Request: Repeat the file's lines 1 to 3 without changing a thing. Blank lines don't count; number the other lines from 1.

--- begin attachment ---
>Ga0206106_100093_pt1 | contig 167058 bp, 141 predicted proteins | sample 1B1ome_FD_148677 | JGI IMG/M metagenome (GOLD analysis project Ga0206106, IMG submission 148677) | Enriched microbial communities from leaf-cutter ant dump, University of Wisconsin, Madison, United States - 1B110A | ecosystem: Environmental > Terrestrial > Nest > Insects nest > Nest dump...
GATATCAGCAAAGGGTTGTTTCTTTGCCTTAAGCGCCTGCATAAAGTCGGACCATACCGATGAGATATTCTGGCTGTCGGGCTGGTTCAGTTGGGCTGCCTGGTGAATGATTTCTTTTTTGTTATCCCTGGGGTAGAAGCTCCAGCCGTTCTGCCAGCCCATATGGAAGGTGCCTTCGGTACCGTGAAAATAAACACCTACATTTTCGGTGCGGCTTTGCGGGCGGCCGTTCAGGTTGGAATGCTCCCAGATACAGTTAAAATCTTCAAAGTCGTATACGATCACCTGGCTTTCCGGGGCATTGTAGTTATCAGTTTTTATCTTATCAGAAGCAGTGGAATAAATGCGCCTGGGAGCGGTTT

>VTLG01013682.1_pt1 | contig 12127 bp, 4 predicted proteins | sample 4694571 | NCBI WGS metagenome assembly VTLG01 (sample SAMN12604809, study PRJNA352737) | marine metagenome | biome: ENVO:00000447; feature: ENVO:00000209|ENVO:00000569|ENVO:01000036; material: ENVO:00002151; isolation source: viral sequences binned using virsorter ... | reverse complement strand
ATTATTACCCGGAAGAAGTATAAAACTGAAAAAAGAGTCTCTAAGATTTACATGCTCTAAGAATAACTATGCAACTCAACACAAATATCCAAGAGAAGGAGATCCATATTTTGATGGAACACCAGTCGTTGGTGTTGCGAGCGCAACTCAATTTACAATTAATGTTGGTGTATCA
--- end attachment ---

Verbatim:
>Ga0206106_100093_pt1 | contig 167058 bp, 141 predicted proteins | sample 1B1ome_FD_148677 | JGI IMG/M metagenome (GOLD analysis project Ga0206106, IMG submission 148677) | Enriched microbial communities from leaf-cutter ant dump, University of Wisconsin, Madison, United States - 1B110A | ecosystem: Environmental > Terrestrial > Nest > Insects nest > Nest dump...
GATATCAGCAAAGGGTTGTTTCTTTGCCTTAAGCGCCTGCATAAAGTCGGACCATACCGATGAGATATTCTGGCTGTCGGGCTGGTTCAGTTGGGCTGCCTGGTGAATGATTTCTTTTTTGTTATCCCTGGGGTAGAAGCTCCAGCCGTTCTGCCAGCCCATATGGAAGGTGCCTTCGGTACCGTGAAAATAAACACCTACATTTTCGGTGCGGCTTTGCGGGCGGCCGTTCAGGTTGGAATGCTCCCAGATACAGTTAAAATCTTCAAAGTCGTATACGATCACCTGGCTTTCCGGGGCATTGTAGTTATCAGTTTTTATCTTATCAGAAGCAGTGGAATAAATGCGCCTGGGAGCGGTTT

>VTLG01013682.1_pt1 | contig 12127 bp, 4 predicted proteins | sample 4694571 | NCBI WGS metagenome assembly VTLG01 (sample SAMN12604809, study PRJNA352737) | marine metagenome | biome: ENVO:00000447; feature: ENVO:00000209|ENVO:00000569|ENVO:01000036; material: ENVO:00002151; isolation source: viral sequences binned using virsorter ... | reverse complement strand